Did Wisconsin Republicans Vote To Gut The Office Of Congressional Ethics?
The Office of Congressional Ethics is designed to ensure accountability and transparency in the U.S. Congress, and without it, members of Congress lack proper oversight.
MADISON – In a late night, private conference vote, Speaker Paul Ryan and Congressional Republicans voted to gut the Office of Congressional Ethics, the independent watchdog organization that oversees the behavior and actions of and investigates criminal conduct by members of Congress.
“In November’s election, the voters made it clear that they wanted to end corruption and drain big money from our nation’s politics. Instead of listening to the will of the people, Republicans decided their very first move would be to remove incredibly important oversight of their actions in Congress,” Democratic Party of Wisconsin Chair Martha Laning on Tuesday. “This isn’t draining the swamp. This is adding more sludge to a swamp already filled with influence from wealthy special interests and huge corporations.”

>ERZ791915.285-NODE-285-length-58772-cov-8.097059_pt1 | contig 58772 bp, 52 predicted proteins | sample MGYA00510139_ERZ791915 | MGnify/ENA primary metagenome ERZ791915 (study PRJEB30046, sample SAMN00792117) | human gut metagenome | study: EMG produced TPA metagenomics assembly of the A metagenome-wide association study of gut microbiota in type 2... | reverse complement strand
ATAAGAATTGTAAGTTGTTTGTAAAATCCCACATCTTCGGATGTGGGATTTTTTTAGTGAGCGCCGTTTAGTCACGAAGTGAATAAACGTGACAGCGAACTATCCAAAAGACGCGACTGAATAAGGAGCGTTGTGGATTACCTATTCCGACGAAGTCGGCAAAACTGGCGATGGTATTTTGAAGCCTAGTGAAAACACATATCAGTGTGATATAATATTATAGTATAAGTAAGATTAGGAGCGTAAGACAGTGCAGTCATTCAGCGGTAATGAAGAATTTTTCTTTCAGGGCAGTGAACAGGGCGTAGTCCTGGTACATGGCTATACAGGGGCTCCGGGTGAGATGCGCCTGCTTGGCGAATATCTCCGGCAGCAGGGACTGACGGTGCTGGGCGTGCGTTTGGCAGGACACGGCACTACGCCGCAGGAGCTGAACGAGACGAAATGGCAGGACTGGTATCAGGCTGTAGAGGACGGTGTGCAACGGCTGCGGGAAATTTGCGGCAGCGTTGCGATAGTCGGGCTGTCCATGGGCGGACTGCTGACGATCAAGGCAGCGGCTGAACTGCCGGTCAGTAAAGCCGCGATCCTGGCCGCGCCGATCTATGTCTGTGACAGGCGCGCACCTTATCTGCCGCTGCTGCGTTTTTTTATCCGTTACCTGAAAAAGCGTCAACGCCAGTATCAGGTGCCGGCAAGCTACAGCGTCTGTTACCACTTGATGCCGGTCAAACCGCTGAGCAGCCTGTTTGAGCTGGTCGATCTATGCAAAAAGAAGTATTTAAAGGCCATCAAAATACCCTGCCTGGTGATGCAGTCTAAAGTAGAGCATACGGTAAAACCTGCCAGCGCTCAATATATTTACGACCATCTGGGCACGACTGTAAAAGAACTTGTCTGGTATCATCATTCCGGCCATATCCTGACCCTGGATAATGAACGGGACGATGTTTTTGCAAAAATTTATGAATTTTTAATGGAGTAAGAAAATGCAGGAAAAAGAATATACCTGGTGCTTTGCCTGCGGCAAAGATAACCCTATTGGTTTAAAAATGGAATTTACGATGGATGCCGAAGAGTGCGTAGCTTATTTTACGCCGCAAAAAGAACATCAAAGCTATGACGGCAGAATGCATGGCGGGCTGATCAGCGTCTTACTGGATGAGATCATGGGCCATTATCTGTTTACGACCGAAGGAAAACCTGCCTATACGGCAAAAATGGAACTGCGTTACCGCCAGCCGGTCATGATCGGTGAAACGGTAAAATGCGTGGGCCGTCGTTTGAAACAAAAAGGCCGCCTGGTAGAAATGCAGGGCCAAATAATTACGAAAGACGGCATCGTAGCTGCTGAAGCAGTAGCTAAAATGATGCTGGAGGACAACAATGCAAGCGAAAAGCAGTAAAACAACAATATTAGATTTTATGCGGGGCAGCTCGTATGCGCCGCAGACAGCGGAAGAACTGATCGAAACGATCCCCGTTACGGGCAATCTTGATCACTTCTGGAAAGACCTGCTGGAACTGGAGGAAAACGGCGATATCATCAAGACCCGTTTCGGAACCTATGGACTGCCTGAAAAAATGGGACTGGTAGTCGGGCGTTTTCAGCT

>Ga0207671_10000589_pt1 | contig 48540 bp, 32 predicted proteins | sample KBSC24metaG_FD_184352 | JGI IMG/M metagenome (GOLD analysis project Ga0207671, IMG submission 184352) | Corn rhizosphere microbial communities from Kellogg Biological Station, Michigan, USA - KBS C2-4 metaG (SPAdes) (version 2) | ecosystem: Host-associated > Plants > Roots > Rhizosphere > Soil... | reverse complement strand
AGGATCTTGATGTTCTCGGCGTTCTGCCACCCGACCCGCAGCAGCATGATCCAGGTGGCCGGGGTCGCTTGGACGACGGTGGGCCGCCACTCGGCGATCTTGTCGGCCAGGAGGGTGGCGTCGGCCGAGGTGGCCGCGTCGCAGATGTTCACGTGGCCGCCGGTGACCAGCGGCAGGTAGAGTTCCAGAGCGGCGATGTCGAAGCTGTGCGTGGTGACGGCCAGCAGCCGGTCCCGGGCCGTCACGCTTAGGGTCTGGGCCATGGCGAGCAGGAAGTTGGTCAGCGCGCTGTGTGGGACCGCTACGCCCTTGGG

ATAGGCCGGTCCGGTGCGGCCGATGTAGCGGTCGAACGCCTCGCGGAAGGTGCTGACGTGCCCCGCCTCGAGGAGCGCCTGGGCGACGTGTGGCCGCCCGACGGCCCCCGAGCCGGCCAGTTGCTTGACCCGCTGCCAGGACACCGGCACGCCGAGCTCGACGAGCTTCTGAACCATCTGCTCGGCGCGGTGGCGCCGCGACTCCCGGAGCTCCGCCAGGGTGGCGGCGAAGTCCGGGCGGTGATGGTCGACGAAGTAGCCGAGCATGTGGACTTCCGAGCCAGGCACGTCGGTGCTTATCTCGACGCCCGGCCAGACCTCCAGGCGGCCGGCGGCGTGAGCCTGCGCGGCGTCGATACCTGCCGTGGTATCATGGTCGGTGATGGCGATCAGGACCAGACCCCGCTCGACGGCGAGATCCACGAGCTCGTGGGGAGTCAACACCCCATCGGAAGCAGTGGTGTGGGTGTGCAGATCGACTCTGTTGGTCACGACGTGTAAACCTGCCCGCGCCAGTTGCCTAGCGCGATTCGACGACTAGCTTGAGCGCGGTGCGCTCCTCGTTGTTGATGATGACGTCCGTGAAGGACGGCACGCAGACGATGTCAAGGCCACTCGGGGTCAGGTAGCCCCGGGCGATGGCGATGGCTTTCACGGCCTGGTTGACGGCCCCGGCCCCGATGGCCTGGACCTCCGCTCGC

The Office of Congressional Ethics, created in 2008 after a series of scandals involving members of Congress, is designed to ensure accountability and transparency in the U.S. Congress, and without it, members of Congress lack proper oversight.
“The American people are fed up with being sold promises to end corruption, only to see lawmakers do the exact opposite once they get into office. So, the question facing many Wisconsinites today is if any of our state’s Republican lawmakers voted to gut the Office of Congressional Ethics,” said Laning. “Wisconsinites deserve to know if Rep. Duffy, Rep. Sensenbrenner, Rep. Grothman, or Rep. Gallagher feel that they should not be accountable to their constituents and voted to remove important oversight of Congress.”